Category Archives: Family Tree

Age of Innocence – 1967, Radio Leicester and Cycling Proficiency

The BBC made some important broadcasting changes in 1967. On television it began broadcasting in colour and the first two post monochrome programmes were some matches from Wimbledon and an episode from the American western series, the Virginian. By December BBC2 was broadcasting a full colour service, with approximately 80% of its output now being broadcast in colour.

At Wimbledon incidentally the American Billie Jean-King beat the English tennis player Ann Jones in the women’s final. Two years later however she got her revenge and beat Billie Jean in the 1969 final. On radio, the BBC had a shake-up in order to compete with pirate radio and introduced radio one, two, three and four. Tony Blackburn was the first radio one DJ on the breakfast programme and the first record that he played was ‘Flowers in the Rain’ by the Move.

Also in 1967, Radio Leicester, the first BBC local radio station was launched and this turned out to be a watershed in broadcasting for my dad. Being Leicester born and bred and with a fascination for anything about the city, especially its sport, Leicester City, Leicester Tigers, Leicestershire County Cricket Team and so on, this new radio station provided him with his greatest possible source of entertainment satisfaction. A little while after I think he underwent a surgical procedure and was permanently attached to his transistor radio and he spent about 50% of the rest of his life listening to anything that was on Radio Leicester.

In the 1960s before families had two cars most of us went to school on our bikes. This was a much better arrangement than today when every school morning and evening the roads are clogged up with cars taking lazy kids to school. Everyone had a bike. I had a simple sky blue and brown Raleigh model but what I really wanted was a racing bike with pencil thin tyres, derailleur gears and a saddle so sharp that one false move in any direction would cut your arse to ribbons. My bike didn’t have any gears at all, a very sensible saddle and it certainly wouldn’t have won any races, but it was reliable and solid and everyday I would cycle the two miles or so to school and back and, on account of the fact that I didn’t like school meals, go home for my dinner as well.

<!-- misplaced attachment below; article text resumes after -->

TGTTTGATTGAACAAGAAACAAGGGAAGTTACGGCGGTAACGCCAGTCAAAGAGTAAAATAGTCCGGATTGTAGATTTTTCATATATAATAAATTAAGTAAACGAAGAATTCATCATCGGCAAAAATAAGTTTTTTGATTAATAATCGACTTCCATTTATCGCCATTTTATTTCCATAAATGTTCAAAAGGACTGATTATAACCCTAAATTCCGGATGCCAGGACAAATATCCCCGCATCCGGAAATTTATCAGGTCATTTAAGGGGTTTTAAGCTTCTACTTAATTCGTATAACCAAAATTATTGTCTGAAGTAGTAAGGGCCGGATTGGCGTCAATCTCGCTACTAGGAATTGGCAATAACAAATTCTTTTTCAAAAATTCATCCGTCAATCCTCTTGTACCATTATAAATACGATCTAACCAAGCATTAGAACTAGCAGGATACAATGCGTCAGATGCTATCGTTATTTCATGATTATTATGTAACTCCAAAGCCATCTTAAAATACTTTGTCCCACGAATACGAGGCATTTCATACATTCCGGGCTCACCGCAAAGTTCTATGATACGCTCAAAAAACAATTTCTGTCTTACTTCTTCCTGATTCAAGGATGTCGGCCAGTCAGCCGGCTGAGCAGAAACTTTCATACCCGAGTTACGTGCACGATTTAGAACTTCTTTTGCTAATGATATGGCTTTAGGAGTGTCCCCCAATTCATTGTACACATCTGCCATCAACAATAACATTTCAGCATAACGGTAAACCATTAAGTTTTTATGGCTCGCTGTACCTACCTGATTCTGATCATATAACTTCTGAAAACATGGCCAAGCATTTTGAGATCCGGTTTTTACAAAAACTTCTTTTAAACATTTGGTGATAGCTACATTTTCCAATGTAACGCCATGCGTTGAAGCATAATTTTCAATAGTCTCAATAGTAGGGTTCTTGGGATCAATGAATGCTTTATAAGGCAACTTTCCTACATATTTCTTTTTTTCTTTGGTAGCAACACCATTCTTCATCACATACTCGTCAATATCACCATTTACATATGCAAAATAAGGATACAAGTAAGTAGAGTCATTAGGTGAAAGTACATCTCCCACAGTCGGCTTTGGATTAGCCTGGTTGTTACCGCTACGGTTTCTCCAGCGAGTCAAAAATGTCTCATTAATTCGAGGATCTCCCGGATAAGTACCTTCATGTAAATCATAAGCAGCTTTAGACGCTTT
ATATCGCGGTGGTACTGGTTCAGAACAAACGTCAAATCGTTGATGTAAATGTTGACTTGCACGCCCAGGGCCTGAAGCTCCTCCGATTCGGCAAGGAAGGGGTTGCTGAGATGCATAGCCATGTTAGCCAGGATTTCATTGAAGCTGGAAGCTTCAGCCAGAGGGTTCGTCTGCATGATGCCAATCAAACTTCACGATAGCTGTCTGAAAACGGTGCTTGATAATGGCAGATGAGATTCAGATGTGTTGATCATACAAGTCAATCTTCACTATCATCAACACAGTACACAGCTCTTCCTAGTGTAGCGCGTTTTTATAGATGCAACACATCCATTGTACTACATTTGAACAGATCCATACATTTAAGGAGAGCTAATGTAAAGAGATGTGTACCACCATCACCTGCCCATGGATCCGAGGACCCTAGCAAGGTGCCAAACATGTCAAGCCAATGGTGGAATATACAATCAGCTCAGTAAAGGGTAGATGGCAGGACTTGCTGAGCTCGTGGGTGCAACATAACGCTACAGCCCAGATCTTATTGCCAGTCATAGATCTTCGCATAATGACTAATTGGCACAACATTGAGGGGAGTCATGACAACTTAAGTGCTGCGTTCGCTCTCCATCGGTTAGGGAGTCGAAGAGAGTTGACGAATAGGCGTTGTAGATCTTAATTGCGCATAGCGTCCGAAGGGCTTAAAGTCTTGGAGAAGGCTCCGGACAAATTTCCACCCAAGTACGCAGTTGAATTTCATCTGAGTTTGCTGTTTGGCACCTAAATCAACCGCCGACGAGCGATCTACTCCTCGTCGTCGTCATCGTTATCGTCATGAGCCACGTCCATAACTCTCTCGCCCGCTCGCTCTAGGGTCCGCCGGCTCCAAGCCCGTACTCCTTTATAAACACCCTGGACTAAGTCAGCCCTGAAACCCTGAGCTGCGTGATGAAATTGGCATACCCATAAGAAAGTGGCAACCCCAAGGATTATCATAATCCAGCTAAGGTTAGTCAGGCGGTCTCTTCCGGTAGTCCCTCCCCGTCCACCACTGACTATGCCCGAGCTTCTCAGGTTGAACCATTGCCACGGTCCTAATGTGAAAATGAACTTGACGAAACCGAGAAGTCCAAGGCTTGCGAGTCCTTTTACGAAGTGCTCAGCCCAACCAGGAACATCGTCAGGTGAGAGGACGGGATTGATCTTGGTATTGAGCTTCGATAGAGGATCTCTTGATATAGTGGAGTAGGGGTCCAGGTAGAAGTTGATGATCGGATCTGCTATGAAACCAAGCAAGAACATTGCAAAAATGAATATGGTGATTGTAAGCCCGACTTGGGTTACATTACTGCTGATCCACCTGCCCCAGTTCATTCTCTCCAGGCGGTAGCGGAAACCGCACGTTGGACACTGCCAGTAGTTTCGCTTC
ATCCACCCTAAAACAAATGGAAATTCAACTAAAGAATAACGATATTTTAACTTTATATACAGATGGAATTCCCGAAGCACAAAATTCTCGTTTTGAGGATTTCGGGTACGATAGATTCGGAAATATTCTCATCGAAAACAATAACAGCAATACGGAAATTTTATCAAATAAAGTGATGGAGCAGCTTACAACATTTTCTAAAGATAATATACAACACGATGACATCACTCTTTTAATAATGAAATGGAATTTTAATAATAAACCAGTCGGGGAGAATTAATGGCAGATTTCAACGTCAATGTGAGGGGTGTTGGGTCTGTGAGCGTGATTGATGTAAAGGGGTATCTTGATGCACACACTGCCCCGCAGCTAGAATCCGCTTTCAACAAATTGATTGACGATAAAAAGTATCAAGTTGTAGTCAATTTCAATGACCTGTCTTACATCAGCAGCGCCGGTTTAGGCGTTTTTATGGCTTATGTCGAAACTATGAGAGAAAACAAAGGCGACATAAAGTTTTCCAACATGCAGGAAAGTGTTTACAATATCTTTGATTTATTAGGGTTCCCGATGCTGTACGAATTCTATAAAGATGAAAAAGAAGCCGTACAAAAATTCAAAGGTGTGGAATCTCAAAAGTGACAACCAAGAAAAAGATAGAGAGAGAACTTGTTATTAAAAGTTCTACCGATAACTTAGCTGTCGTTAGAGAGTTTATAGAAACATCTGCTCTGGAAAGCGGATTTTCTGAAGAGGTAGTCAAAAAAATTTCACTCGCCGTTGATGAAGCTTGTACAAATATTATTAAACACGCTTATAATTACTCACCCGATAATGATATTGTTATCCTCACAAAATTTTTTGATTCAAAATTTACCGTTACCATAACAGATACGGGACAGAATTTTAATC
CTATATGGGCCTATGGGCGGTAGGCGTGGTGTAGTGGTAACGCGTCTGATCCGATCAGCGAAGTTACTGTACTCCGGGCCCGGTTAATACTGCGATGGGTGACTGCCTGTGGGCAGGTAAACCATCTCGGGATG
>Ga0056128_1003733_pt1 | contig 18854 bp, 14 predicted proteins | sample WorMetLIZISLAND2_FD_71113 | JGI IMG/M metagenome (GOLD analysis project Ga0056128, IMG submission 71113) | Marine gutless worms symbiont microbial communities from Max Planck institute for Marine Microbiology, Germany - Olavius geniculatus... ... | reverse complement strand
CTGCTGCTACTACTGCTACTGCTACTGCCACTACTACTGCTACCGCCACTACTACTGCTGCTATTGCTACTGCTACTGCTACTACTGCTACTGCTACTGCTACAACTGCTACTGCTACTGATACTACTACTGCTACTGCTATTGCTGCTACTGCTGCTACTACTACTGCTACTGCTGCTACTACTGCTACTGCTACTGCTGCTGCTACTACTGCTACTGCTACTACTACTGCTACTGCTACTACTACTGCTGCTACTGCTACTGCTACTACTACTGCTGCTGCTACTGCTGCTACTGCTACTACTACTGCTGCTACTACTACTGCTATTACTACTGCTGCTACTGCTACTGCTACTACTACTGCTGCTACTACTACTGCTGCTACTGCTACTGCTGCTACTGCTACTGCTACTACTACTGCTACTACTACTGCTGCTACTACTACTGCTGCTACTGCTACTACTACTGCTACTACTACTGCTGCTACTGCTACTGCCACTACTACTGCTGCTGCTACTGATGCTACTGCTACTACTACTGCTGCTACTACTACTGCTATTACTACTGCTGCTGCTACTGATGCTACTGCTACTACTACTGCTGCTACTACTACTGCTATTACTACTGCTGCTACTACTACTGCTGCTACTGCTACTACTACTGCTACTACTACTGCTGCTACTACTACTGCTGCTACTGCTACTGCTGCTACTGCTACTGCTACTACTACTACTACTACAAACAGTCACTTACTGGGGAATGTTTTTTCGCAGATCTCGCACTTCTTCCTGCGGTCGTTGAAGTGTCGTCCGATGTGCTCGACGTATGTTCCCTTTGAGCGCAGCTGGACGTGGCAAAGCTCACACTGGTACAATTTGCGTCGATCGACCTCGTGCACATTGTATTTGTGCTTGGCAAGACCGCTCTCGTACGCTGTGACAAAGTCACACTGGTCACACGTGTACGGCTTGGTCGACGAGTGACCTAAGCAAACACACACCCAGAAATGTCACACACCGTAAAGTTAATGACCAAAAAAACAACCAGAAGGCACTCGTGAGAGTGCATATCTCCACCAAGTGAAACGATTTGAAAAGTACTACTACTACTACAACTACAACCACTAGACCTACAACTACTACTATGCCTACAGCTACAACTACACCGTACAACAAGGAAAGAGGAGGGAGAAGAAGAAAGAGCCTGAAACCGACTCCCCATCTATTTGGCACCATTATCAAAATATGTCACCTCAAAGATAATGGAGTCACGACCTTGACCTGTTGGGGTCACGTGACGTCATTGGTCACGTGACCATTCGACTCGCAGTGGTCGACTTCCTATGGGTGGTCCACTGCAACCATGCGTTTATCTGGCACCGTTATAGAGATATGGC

I didn’t have one of these either because this is my brother Richard on his Raleigh Chopper in about 1972.

With so many bikes on the road the Government was concerned about highway safety and in 1967 along with a load of other kids I took my Cycling Proficiency Test. Cyclist training began in 1947, although its roots stretched back to the 1930s when cycling organisations were pressing the Government to include cyclist instruction in the school curriculum and finally in 1958 the Government funded the introduction of the Royal Society for the Prevention of Accidents (RoSPA) National Cycling Proficiency Scheme and cycling instructors came to the school to prepare us for the test. RoSPA by the way was also responsible for the Tufty Club and the Green Cross Code and were completely detached from reality because we had all been out on the open road for years on our bikes and had already perfected some of the finer points of cycling, such as riding facing backwards or with no hands, for example.

Most of the ‘training’ took place in the safety of the school playground where we had to demonstrate our biking skills by cycling between bollards, learning the Highway Code and how to maintain our machines in good mechanical order. Once we had done all of this to the satisfaction of the instructor there was a final road test under the watchful eye of the examiner. As far as I can remember, I don’t think anybody ever failed the Cycling Proficiency Test and at the end there was a certificate and an aluminium badge to attach to the handlebars so that everyone knew just how safe we were.

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Age of Innocence, 1955 – Disney and McDonalds in France

Walt Disney (2)

The year 1955 unleashed another American icon on the world when Walt Disney opened his Disneyland theme park in Anaheim, California.

Sixteen years later the World Disney World resort opened in Orlando, Florida and although I have never been to California I went to Disney World three times in the 1990’s which was good fun but at least one time too many.  My young children enjoyed it of course but I tired of the theme parks fairly quickly and looking back I would have to say that my favourite was EPCOT and here in Walt’s own personal dream my favourite was the World Showcase.

EPCOT Future World

In 1955 Disney and McDonalds almost got together when Ray Kroc wrote to Walt Disney offering a deal: “I have very recently taken over the national franchise of the McDonald’s system. I would like to inquire if there may be an opportunity for a McDonald’s in your Disneyland Development.” The story goes that Walt was too busy to deal with the matter himself so he passed it on to the President in charge of concessions.  Allegedly he agreed but wanted to increase prices by 50% with all the extra profit going to Disney.  Kroc refused and it was to be another thirty years before they worked together.

I am not sure just how big a set back that was because since then McDonalds has globalised and like a giant tsunami swept into every continent  in the World, the company has more than 34,000 restaurants in 118 countries, with 1.8 million employees and serving nearly 69 million people.  Although a lot of us deny ever dining there most of us secretly do.

EPCOT France